Your first step in obtaining life insurance coverage should be to contact a life insurance agent in your area. Collect the names of several agents through recommendations from friends, family, business associates, and other sources. A list of agents can also be found in your local phone book or by contacting your state's or province's insurance department. Find out:
Is that agent licensed in your state? A licensed insurance agent in your area can provide information and advice on coverage options and cost-saving measures. Agents should be familiar with insurance companies in your city, state, or province, especially those that will be able to provide the coverage needed. Agents may represent one company or several companies. All insurance companies and agents are regulated by state insurance departments. Keep in mind that agents who sell variable products must be registered with the National Association of Securities Dealers and have additional state licenses.
Does the agent have any professional designations? Determine if your agent has any professional designations. Most states or provinces also require agents to take continuing education courses to remain licensed in a given state or province. In addition to the courses required by the state or province, many agents take a series of courses and are awarded with professional designations. You may notice the following designations next to your agent's name indicating that a professional designation has been awarded for successful completion of a series of courses.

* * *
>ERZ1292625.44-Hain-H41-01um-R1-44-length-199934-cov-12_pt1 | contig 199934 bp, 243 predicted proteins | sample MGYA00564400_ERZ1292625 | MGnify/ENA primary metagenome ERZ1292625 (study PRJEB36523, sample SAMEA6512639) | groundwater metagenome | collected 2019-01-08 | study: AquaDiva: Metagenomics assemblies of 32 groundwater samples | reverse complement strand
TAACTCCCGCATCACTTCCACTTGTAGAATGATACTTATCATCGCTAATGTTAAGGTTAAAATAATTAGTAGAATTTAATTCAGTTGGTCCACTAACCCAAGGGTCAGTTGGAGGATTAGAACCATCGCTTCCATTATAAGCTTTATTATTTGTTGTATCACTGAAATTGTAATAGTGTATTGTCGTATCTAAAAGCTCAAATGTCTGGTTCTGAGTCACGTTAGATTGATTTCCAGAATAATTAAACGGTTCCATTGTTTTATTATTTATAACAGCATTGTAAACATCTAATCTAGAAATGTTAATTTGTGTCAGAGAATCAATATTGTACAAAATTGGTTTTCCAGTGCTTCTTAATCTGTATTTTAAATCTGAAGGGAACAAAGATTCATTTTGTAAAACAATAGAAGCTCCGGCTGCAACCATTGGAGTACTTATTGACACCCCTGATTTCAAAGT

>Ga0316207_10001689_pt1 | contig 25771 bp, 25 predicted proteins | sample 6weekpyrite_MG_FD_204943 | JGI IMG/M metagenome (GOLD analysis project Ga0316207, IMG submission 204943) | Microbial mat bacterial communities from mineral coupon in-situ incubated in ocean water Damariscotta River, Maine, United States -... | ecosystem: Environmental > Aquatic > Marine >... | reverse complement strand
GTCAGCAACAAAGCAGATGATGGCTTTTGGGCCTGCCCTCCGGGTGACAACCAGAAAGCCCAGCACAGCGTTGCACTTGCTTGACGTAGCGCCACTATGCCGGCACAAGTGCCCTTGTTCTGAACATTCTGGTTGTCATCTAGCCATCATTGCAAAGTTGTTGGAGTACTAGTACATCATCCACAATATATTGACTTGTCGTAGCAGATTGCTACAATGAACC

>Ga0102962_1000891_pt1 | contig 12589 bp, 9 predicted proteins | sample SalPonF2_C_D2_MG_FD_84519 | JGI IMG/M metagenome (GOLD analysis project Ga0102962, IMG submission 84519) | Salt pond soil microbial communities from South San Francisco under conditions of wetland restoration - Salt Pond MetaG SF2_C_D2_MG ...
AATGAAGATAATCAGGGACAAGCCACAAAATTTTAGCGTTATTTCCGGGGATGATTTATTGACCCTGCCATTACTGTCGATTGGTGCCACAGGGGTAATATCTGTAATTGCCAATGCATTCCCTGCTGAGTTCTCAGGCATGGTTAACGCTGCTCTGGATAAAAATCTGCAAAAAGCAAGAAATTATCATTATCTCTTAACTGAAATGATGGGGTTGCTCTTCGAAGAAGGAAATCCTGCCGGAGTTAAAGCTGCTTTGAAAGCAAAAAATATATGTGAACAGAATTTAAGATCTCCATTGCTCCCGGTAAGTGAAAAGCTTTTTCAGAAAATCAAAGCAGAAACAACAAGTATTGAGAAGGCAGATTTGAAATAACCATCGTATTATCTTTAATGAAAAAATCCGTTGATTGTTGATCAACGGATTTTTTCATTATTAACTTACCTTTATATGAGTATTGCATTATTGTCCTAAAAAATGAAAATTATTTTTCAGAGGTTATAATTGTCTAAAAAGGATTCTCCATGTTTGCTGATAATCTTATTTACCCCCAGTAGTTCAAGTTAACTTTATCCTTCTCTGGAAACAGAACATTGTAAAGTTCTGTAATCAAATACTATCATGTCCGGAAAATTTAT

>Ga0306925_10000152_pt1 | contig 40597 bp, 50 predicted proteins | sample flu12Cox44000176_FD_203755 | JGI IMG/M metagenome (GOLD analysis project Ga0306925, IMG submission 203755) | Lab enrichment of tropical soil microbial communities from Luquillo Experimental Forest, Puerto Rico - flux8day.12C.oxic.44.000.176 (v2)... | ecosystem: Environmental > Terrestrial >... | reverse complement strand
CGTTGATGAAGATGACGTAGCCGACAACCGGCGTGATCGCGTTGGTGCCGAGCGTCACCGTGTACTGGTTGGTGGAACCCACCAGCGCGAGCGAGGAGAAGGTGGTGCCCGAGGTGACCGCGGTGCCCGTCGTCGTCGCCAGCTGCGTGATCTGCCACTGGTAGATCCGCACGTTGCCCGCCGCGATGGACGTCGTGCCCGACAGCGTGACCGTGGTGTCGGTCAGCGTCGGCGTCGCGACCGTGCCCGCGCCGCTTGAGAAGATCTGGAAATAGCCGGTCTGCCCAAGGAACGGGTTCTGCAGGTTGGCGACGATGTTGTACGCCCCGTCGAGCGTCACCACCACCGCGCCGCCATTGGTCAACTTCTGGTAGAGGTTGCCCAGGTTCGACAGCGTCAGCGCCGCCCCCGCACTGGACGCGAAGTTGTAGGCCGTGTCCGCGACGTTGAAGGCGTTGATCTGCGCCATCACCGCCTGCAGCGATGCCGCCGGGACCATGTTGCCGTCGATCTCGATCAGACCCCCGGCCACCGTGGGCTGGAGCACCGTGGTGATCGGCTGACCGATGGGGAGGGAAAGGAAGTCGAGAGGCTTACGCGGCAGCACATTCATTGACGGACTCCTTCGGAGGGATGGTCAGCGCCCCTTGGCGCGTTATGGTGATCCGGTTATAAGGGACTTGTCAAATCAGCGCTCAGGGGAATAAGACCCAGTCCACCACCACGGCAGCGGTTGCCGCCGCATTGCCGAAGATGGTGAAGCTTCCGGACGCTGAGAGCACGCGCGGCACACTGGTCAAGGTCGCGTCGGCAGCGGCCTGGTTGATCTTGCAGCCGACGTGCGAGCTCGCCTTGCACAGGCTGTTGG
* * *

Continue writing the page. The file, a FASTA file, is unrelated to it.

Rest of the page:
Professional designations that life insurance agents may earn include
Chartered Life Underwriter (CLU) and Life Underwriter Training Council Fellow (LUTCF). Agents who also are financial planners may have other designations, such as, Chartered Financial Consultant (ChFC), Accredited Estate Planner (AEP), Certified Financial Planner (CFP), or Member of The Registry of Financial Planning Practitioners. Other designations include Registered Health Underwriter (RHU) and Fellow Life Management Institute Program (FLMI).
Is the agent a member of a professional association? Ask whether the agent is a member of a professional association. The major association for agents is the National Association of Insurance and Financial Advisors (NAIFA) in the United States and the Canadian Association of Insurance and Financial Advisors (CAIFA) in Canada. NAIFA's local associations provide educational seminars and help update agents on trends. Similar training and services for financial planners are available through the Society of Financial Service Professionals (SFSP), Institute of Certified Financial Planners (ICFP), and International Association for Financial Planning (IAFP).
Initials after a name only go so far. Make sure your agent has the experience and knowledge necessary to see the big picture. A good agent will take the time to understand your objectives, help you construct a financial game plan, and then work with you to find the right insurance products for your specific situation.